Port speaks to artist Werner Büttner about growing up in East Germany, the experience of moving to West Berlin just before the wall fell, and his new show at the Marlborough Gallery
Provocative art tends to take a post-modern form, whether that be film, installation or performance art. In transgressing the boundaries of traditional media, it signals its subversive tendencies. But for Werner Büttner, once a member of Germany’s Junge Wilde or ‘wild youth’, figurative painting holds far greater expressive potential in all its narrative lucidity and metaphorical inference.
Büttner relishes each brushstroke, applying the paint in layers until he has built a thick crust. Every inch feels powerful and deliberate, yet Büttner insists he has no emotional relationship to paint, “I try to enslave it [only] to end up in splendid arbitrariness.” The images themselves are astutely observational with a dark, comic edge. “Humour is the only appropriate reaction I have found facing what’s now 64 years of the ‘condition humaine’.”
At his latest London show, Plenty of Room for all Sorts of Happiness at the Marlborough Gallery, works from Büttner’s early years fill the downstairs gallery, with more recent painting hung on the upper level. “I liked the possibility of walking around one floor and seeing works by an author in his thirties and then seeing the same author in his sixties on a different floor,” Büttner says of the strict division. Creepy and caustic, surreal but incisive, the early works are tonally dark in every sense. In the Vineyard, a painting from 1981, readily evokes a desolate graveyard with a monstrous, ghostly, almost illegible figure emerging from a wild gale that ravages the landscape.
His contemporary paintings are lively and less perverse – a bright pastel pink brings ambiguous meaning to A Flogged Horse (2016), while the streaks of orange in Holding Loop in the Void (2015) are positively kaleidoscopic. In Büttner’s recent work, his social commentary of the 1980s is as present as ever but he more freely dabbles in the ridiculous and the mundane. He admits that “the guy who did the paintings on the ground floor seems a bit more mournful and upset than the guy upstairs… I like my most recent work best.”
Born in 1954 in Jena, East Germany, Büttner spent the first seven years of his life living under the Soviet-controlled German Democratic Republic until his mother took him to Munich, just before the construction of the Berlin Wall. Büttner’s childhood is addressed in On Thrones and Entanglement, an unusually solemn self-portrait in which Jena is foregrounded by a young boy on a pony. The painting’s title refers to Martin Heidegger’s theory of ‘throwness’, the idea that we are thrown into existence without our consent and must attempt to exercise autonomy over our lives.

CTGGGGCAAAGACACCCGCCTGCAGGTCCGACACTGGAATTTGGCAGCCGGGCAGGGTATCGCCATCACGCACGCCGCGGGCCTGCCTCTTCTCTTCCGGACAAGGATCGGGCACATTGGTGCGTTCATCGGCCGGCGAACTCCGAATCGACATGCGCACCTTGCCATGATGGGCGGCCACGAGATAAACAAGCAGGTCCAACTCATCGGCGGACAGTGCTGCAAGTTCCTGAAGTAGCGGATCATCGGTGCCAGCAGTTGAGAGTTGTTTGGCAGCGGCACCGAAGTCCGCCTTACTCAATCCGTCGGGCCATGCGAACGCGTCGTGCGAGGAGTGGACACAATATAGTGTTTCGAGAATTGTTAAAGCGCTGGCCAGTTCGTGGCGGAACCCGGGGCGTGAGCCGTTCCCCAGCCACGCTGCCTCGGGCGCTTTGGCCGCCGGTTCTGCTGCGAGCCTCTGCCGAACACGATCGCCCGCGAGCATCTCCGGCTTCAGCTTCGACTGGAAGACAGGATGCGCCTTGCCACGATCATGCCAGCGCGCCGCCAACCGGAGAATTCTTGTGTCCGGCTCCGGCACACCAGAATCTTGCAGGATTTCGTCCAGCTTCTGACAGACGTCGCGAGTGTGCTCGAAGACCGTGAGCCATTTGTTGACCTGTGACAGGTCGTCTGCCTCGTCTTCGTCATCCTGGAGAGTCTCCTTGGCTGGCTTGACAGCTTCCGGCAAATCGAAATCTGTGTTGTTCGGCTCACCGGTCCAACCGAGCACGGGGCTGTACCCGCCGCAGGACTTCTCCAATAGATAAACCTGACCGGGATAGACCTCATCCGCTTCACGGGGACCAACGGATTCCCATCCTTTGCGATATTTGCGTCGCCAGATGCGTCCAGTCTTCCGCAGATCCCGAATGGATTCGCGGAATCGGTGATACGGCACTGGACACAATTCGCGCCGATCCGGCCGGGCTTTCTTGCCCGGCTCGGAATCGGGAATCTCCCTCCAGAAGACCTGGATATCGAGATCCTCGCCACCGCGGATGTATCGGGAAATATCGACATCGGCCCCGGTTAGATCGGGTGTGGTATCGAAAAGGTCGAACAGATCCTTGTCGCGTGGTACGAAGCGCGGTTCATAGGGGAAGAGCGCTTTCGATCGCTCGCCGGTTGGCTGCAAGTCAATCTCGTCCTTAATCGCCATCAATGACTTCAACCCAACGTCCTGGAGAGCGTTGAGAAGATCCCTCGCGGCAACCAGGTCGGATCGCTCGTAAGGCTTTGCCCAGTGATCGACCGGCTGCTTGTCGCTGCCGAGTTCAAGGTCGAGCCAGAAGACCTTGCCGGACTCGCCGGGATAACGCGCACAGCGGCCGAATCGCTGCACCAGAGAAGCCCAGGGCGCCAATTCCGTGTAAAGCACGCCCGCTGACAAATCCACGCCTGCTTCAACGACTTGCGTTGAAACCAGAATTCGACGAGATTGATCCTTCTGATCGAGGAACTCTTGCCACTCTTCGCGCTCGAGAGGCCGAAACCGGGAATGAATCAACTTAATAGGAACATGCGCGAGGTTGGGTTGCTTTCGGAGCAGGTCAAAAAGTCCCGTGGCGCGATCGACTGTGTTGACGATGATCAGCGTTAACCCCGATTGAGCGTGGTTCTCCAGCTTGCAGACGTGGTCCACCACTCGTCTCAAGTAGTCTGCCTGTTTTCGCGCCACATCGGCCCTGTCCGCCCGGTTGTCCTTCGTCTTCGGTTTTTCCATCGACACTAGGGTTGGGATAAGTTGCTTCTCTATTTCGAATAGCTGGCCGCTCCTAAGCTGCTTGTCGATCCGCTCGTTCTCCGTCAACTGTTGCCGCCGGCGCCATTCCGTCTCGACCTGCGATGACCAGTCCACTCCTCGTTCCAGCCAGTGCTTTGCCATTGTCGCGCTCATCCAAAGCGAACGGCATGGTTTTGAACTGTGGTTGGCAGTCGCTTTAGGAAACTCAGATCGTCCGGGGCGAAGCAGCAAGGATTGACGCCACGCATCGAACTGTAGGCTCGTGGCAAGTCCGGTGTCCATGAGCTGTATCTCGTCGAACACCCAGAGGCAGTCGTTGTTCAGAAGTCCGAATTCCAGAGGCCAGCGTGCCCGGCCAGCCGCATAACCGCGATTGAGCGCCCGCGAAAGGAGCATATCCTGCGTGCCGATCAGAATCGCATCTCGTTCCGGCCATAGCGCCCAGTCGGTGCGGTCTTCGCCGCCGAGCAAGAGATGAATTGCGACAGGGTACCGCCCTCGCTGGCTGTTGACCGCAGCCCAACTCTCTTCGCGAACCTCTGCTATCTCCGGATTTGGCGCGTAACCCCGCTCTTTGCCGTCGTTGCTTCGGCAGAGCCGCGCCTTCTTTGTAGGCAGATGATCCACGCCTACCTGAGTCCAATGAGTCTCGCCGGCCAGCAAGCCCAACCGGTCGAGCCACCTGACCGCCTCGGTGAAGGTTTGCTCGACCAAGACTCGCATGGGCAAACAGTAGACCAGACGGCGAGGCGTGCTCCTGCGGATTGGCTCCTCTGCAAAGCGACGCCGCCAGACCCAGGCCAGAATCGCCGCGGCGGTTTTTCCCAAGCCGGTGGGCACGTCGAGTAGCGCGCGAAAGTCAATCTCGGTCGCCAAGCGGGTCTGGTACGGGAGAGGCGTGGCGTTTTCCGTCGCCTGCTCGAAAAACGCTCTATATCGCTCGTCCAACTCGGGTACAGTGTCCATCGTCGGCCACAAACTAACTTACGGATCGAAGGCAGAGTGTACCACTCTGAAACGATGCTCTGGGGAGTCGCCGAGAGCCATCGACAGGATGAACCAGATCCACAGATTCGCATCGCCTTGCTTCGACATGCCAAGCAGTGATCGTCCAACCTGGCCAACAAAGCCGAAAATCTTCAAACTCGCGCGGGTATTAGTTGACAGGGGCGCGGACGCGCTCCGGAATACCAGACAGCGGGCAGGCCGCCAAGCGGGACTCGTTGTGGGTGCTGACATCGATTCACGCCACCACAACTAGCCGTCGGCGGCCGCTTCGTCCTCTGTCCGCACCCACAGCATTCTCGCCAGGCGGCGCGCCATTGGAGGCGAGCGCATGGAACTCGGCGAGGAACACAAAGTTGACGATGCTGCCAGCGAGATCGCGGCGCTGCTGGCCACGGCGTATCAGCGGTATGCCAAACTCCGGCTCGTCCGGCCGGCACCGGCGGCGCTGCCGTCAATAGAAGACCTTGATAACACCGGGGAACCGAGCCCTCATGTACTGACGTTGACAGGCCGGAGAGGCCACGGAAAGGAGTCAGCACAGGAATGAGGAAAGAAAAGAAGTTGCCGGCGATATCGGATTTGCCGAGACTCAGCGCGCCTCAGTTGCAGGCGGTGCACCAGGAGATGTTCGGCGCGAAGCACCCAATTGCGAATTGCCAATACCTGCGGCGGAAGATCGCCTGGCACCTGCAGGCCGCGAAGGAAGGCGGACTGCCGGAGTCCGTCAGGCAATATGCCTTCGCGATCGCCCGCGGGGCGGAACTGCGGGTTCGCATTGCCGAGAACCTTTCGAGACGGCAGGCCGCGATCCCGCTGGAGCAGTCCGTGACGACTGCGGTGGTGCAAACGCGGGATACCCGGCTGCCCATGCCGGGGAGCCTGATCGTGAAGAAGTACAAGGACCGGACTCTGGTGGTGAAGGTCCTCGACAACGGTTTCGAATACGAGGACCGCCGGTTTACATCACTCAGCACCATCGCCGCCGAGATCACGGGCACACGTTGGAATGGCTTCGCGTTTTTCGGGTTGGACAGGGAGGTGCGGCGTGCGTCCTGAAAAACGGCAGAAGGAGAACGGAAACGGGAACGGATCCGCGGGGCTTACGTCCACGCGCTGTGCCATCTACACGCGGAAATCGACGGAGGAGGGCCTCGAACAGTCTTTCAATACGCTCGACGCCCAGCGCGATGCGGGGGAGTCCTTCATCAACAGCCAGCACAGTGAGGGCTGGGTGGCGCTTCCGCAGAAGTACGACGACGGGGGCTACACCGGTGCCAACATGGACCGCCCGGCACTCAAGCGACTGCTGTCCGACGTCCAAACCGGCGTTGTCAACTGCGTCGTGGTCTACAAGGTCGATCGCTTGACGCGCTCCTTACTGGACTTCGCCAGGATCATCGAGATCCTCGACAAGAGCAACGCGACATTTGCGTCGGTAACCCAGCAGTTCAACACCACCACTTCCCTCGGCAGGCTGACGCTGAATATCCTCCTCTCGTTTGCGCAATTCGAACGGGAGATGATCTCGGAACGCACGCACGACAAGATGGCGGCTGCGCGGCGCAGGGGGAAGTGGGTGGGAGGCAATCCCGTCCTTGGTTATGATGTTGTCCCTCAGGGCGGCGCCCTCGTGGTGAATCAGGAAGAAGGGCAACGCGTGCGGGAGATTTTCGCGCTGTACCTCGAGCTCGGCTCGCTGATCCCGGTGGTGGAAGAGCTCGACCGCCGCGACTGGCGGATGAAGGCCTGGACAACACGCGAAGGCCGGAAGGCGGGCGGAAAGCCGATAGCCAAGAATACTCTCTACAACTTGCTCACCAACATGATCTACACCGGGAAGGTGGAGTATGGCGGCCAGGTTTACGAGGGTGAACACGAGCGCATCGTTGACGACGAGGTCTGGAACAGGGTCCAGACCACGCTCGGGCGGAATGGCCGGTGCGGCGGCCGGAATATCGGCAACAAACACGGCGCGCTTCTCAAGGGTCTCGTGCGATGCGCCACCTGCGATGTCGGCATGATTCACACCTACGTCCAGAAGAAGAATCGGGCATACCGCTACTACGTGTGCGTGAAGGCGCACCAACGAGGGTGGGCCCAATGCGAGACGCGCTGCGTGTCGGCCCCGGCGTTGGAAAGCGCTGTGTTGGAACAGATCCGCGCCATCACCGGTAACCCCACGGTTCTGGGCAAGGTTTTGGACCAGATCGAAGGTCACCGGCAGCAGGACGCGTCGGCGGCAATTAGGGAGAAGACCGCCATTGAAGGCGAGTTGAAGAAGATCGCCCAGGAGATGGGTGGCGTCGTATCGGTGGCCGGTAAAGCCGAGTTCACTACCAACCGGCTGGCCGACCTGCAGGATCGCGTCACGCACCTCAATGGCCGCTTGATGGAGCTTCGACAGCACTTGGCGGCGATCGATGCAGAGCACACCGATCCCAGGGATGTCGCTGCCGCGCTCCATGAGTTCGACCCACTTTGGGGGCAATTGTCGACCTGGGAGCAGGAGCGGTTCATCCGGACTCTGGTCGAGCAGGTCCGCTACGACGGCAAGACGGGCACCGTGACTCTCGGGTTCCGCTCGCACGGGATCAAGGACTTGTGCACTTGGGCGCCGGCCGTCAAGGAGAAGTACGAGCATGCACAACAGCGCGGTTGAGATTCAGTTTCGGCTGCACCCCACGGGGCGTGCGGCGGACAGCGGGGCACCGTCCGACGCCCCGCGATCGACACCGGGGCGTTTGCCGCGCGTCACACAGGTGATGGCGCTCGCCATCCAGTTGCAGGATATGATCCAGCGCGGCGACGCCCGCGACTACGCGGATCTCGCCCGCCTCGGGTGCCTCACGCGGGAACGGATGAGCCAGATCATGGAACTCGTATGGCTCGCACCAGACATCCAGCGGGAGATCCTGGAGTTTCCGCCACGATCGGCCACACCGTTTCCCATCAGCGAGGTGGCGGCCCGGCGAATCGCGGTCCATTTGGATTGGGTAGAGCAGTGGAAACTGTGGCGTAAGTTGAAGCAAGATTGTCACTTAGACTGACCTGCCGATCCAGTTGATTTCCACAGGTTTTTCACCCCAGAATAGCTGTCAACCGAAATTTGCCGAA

Once thrown into the world, as Büttner says, “you are immediately entangled in many calamities… in a landscape and a language, in a climate and social order, in a political and economical system… all this limits somewhat your freedom to design your own fate”. Appearing to ride away from the town that is neatly bordered off into the background, the painting depicts an alternate existence that was left behind, at the last moment, but whose legacy endures. For Büttner, living under the regime was formative but his escape was liberating in more senses than one – “the delight of having two opposing systems made me flee all systems, made me distrustful, sceptical and melancholic.”
By the late 1970s, Büttner was employed as a social worker at the Berlin-Tegel Prison, despite having studied Law at university. He broke onto the art scene in 1979 when he took part in Elend, a group exhibition in the Büro, a loft space set up by Martin Kippenberger and inspired by Warhol’s Factory. He went on to appear in a string of fringe shows with other members of the Junge Wilde. Belonging to the avant-garde community was extremely seductive – Büttner joined after a chance meeting with Albert Oehlen, the flatmate of a one night stand.
In romanticised recollections he describes the shared “hunger to be heard, the same heavenly pubs, the urge for attractive and digestible company”. Ultimately however, he saw the group’s activity as “foolish dalliance” rather than a guiding force in his art: “I was more influenced by dead colleagues like Magritte, de Chico, Ensor or Goya.” As Büttner became increasingly recognised, the inevitable forces of establishment took over and within a decade he was appointed Professor of Painting at the University of Fine Arts in Hamburg. It marked the start of a new phase for Büttner, with the groups he belonged to disbanding.
When pressed on his motivations he offers only a cryptic hint: “My laughter is self-sufficient; in other words, extremely clever. By this you avoid the silly longing for applause.” Plenty of Room for All Sorts of Happiness reveals that, three decades later, the irony of his youth endures.
Plenty of Room for all Sorts of Happiness runs at Marlborough Gallery, 6 Albemarle Street, London until 23 June 2018.